Online Gaming

Online gaming has never been so popular. According to an Ipsos Reid survey, more than half of young Canadians say they visit gaming sites and play online games several times a week.

The following sections explore the types of games that young people are immersed in online and the issues that may be encountered, and provide guidelines for parents to help them manage gaming in the home.

Different Types of Games

Online GamingVirtual worlds

Virtual worlds are online worlds that are inhabited by users who take the shape of avatars (cartoon characters that represent you, which you can choose characteristics for). Internet users who are online simultaneously meet in the virtual world and communicate through their avatar by chat – sometimes with audio or video options.

Virtual worlds are a relatively recent phenomenon and are very popular with youth, with three times as many young people than adults populating them.

There are two main types of virtual worlds:

  • environments that provide a setting for socializing, playing and shopping; and
  • massively multiplayer online role-playing games (MMORPGs) that provide a storyline or quest.

Virtual worlds are particularly interesting to adolescents as they are real-time places in which they can experiment with all kinds of situations and identities. As their personalities develop, teens are attracted to the opportunity to test behaviours and identity anonymously in a relatively protected environment. For example, through their avatars, kids can:

  • experiment with different ages and genders; and
  • test behaviour that would be considered risky offline (such as aggressiveness or double-crossing) and observe the immediate impact of this behaviour on others.

Some psychologists believe that virtual worlds can help teenagers deal positively with changes that occur at puberty by letting them explore different personas and social situations. However, if their involvement becomes compulsive and dominates a teenager’s life at the expense of face-to-face socializing with peers, it can have the opposite effect.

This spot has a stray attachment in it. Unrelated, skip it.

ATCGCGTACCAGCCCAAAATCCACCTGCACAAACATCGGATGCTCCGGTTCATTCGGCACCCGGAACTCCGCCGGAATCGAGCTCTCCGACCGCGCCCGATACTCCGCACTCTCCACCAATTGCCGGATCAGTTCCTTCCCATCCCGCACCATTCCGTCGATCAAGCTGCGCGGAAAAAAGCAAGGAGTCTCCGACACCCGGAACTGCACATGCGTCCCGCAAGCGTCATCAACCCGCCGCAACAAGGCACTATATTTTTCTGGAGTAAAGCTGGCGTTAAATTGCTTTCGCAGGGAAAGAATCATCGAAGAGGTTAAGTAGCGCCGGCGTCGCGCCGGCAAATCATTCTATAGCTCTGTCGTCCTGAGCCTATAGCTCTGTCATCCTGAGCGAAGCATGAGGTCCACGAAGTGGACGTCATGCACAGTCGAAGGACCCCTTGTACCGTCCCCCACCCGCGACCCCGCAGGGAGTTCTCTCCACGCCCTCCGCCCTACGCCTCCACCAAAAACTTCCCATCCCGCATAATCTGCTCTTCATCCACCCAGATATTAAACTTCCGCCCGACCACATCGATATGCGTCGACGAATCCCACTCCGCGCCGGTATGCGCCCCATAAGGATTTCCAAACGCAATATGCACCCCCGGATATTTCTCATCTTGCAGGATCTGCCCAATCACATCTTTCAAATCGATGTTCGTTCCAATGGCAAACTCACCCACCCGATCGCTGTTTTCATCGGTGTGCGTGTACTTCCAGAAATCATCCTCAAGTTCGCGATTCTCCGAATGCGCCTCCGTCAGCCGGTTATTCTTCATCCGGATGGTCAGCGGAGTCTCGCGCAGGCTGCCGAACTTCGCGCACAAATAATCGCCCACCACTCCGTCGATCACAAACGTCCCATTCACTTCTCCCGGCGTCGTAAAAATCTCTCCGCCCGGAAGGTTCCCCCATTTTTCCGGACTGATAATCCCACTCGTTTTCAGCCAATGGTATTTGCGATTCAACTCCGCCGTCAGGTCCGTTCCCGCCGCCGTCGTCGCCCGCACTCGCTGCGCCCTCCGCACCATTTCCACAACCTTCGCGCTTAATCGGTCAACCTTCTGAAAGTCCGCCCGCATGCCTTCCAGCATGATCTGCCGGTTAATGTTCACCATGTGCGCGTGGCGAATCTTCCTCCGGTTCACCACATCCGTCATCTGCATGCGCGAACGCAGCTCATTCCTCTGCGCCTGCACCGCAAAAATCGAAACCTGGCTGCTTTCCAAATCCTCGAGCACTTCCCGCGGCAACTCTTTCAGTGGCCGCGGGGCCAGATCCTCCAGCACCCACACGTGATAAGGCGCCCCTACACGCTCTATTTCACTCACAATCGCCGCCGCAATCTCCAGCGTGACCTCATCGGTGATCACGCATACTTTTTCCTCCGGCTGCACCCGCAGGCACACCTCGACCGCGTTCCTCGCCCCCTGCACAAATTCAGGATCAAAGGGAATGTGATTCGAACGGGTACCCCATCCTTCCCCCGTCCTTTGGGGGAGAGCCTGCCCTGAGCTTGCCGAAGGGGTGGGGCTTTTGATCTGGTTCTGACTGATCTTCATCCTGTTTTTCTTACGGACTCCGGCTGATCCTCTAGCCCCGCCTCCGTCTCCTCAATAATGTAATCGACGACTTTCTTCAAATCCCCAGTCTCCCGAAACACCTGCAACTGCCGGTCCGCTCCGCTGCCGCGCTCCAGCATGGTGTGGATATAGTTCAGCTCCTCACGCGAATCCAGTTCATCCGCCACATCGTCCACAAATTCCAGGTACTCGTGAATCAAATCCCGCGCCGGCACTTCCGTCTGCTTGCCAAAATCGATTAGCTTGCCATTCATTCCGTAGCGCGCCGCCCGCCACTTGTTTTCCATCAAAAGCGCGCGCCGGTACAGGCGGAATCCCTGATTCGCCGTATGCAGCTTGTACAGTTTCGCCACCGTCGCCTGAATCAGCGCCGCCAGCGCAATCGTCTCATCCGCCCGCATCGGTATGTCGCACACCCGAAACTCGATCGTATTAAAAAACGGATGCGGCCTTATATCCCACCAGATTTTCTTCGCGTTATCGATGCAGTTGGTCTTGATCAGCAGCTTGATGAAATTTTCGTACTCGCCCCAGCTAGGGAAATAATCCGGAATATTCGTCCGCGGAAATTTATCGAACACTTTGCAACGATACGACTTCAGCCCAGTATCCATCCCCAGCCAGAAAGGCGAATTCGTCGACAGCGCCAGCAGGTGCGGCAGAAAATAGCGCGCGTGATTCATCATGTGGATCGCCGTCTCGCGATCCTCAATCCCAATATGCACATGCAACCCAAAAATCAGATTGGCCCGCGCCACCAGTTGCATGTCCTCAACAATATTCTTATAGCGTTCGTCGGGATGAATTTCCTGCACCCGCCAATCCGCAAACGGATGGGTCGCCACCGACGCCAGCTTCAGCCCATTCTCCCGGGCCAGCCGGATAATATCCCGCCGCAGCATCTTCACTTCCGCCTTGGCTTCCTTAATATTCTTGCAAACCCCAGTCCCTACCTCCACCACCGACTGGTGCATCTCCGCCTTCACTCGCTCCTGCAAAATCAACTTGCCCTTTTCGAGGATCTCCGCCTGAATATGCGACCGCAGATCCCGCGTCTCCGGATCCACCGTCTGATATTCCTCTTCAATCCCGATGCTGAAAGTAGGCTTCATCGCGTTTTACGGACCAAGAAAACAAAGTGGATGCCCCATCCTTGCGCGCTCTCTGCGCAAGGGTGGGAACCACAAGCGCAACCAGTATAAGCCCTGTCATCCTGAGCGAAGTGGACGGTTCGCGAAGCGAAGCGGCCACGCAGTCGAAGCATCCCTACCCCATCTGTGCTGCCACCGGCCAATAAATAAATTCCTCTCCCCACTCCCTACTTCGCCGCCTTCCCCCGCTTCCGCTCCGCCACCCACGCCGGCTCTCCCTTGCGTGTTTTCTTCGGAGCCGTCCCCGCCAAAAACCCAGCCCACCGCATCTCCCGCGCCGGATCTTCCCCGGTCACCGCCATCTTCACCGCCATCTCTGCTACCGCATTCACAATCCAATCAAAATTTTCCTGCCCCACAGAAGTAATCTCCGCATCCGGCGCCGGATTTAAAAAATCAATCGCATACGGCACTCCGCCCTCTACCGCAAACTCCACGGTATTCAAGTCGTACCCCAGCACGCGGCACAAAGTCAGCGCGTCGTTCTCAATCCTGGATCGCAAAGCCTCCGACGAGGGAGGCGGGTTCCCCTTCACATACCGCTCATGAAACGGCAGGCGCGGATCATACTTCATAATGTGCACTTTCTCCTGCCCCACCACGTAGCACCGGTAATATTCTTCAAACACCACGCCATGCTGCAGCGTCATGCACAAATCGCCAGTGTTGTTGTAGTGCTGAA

Socializing environments (i.e. Club Penguin and Teen Second Life)

Virtual worlds geared towards children and pre-teens are a cross between social networking and online gaming. Popular sites for this age group include Webkinz, Club Penguin, Neopets, and Stardoll.

When using these sites, children are learning valuable social skills for interacting in online communities. For example, Webkinz represents a simplified version of a social network where children interact through their Webkinz avatar. Two friends, each owning a Webkinz toy, can have their avatars play together on the Webkinz site. With this in mind, children need to learn proper social skills for virtual worlds and understand that there are people behind the avatars, so should be treated with respect.

As virtual worlds usually include some type of chat, children can learn communication skills. In Club Penguin, for instance, children can communicate with each other through two levels of chat: a secure mode where children use pre-programmed phrases to communicate and a second mode where children are free to type whatever they like. For children who are just learning to write, the free chat mode helps familiarize them with the keyboard and how to use writing for fun in real life communications.

Online multiplayer games

The main difference between virtual world games and “traditional” video games that are not played online is that the former allows players to create and play within real online communities, with both their offline friends and players from all around the world. Popular examples are RuneScape and World of Warcraft.

The community aspect of these games provides players with valuable opportunities to learn and practise important social skills such as helping or guiding a newcomer and organizing groups or guilds, and learning how to make moral or ethical decisions about how a community, city or nation should be run.

When confronted with extreme situations that they are unlikely to encounter in the “real world”, youth can also learn the skills to manage the unexpected and deal with crisis situations.

According to a 2008 study, teens who have these civic gaming experiences report much higher levels of civic and political engagement than teens that have not had this kind of experience.

Massively multiplayer online role-playing games are intrinsically time-consuming. They are sometimes referred to as persistent worlds because they continue to evolve, whether or not the player is online. This can be very addictive for players, who feel the need to constantly check back into the game to see what’s happening. In some games, the avatar disappears if the player hasn’t clocked a certain number of hours per week.

Because the storyline is developed by interactions between players, it is difficult to estimate how much time a session or game will take. Knowing this, parents can better understand why their child may not be able to “disconnect” from the game come mealtime.

Issues Relating to Gaming

Adults have some concerns about kids and online gaming which are mainly related to multi-player games. These include the amount of time kids spend playing these games, problematic content such as violence and sexual stereotyping, and exposure to nasty behaviour from other players.

Violence

Over the past decade there has been considerable debate on violence in video games. Notwithstanding, during this period, video game popularity and real-world youth violence have been moving in opposite directions. Research shows that not all children are affected and for those who are, not necessarily in the same way.